The Art of Talking to Anyone: Essential People Skills for Success in Any Situation Paperback – May 30 2005
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From the Back Cover
Yes, you can learn to talk to anyone, anytime, anywhere. And here’s how.
Conversation is one of the most decisive factors in our success in business and in life. It’s also an art anyone can learn―with the help of a few simple tips, guidelines and techniques.
The Art of Talking to Anyone makes it easy. Using sample scripts, real-life situations, and surefire strategies, this all-in-one handbook provides everything you need to become a more successful conversationalist. Whether you’re chatting with co-workers at a conference, meeting new people at a party, or just talking on the telephone, this confidence-building guide can help you jumpstart your own unique skills and make a positive, lasting impression. You’ll be surprised by how easy it is to express yourself, how self-assured you’ll feel, and how well people respond to the right words at the right time. Filled with ready-to-use conversations and useful suggestions, this life-changing book shows you:
- How to be universally liked
- How to listen successfully
- How to keep a conversation going…and how to end one
- How to ask and answer questions
- How and when to tell jokes
- How to deal with difficult conversations
- How to charm and persuade others
Nothing reveals more about who you are than what you say. And no book offers practical and easy-to-learn keys to successful conversations like The Art of Talking to Anyone.
About the Author
McGraw-Hill authors represent the leading experts in their fields and are dedicated to improving the lives, careers, and interests of readers worldwide
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Top Customer Reviews
Most Helpful Customer Reviews on Amazon.com (beta)
Some major issues with the book.
a) Although "art" is the word chosen, most of the advice consists of things to avoid and in very specific detail (for example she says NEVER to say "to make a long story short")
b)More than half of the book text consists of assanine quotes from others that hardly relate to the subject as well as NUMEROUS and seemingly endless lists of statement examples (ie. "How nice of you" etc.) The author fails to realize that reading these are incredibly uninteresting and eliminate any sense of style one may develop. To top it off they are in alphabetical order which makes it easier to quickly glance over them.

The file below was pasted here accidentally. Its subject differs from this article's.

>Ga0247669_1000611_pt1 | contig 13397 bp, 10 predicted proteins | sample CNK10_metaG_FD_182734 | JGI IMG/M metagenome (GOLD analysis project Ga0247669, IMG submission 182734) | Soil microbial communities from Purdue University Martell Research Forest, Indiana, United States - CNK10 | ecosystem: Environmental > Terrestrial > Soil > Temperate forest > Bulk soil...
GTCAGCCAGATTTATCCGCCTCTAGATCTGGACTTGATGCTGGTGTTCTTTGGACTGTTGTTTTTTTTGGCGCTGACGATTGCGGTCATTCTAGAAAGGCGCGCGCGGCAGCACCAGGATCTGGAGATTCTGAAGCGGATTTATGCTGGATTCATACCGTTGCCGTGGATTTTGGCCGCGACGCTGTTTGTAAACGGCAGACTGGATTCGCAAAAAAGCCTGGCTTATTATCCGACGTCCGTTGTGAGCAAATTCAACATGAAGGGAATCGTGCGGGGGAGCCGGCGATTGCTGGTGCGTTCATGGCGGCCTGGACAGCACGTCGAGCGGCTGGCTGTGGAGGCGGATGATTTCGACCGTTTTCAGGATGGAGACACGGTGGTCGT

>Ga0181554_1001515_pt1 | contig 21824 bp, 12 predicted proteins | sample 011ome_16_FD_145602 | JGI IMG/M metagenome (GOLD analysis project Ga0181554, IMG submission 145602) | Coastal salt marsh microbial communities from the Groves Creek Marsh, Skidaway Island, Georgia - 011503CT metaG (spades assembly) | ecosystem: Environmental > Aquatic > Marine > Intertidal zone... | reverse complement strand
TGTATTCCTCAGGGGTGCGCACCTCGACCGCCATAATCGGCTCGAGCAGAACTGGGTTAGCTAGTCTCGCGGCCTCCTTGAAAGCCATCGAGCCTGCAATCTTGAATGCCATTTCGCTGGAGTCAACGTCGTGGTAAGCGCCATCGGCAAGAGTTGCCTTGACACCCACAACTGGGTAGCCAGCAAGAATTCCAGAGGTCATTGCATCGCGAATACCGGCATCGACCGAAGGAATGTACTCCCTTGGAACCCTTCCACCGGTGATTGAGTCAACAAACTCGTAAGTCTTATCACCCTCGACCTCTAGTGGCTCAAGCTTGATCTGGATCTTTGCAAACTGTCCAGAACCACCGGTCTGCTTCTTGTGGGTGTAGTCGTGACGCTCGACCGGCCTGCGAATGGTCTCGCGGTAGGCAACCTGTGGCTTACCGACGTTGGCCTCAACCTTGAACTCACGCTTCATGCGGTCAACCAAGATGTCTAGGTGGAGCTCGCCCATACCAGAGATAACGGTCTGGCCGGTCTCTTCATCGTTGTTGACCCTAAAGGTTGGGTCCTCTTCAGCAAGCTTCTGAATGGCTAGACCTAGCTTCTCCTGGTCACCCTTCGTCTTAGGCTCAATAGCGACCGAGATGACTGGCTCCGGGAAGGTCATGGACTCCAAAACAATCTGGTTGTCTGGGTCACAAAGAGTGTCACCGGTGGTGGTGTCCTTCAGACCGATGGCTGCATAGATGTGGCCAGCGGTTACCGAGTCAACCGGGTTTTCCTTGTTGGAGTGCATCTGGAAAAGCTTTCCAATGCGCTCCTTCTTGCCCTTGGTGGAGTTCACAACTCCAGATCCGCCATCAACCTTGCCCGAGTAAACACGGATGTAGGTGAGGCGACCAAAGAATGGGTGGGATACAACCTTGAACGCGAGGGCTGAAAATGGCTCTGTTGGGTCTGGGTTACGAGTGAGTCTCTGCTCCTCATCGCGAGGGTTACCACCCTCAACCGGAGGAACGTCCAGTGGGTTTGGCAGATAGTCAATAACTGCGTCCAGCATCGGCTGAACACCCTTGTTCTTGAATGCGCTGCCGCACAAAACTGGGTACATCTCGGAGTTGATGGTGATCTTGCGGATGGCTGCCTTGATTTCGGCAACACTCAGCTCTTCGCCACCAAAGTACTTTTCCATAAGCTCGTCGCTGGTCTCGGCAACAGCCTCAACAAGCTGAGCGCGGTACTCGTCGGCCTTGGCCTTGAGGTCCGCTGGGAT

c) The author seems to want to make you a parrot by telling you exactly how to respond in certain situations. She also often contradicts herself in these examples. She states to not say anything personal to anyone you meet yet reccomends a converstation starter as "you look fit, what do you do for a workout regiment".
Overall this book is a complete waste of time written by someone who I would never want to have a conversation with. She is so afraid of making a mistake that I would end up talking to her for an hour about the weather.
Conversations (at least socially) are meant to be fun, not exercises in safety. It is not the end of the world if you take a risk. It makes for a memorable conversation. I would avoid this book like SARS.
In the job interview, the interviewer will usually be asking questions. Your job is to provide the answers he wants to hear. Even if you decide you don't want the job, if you don't get an offer you don't get to decide.
In the romantic area it's really much easier. If both of you are interested, the conversation will flow - once you get it started. If the other person isn't interested, there isn't anything you can do to change it, move on to the next person. Getting it started is your job, and as with the other situations where you need help, this book will give you some good ideas. Good ideas of both things to say, and things not to say.
This book has eight chapters on the basics of being a good conversationalist. Then there are nine chapters on talking in various situations from the workplace to social events to talking with romance in mind. She knows what she is talking about.
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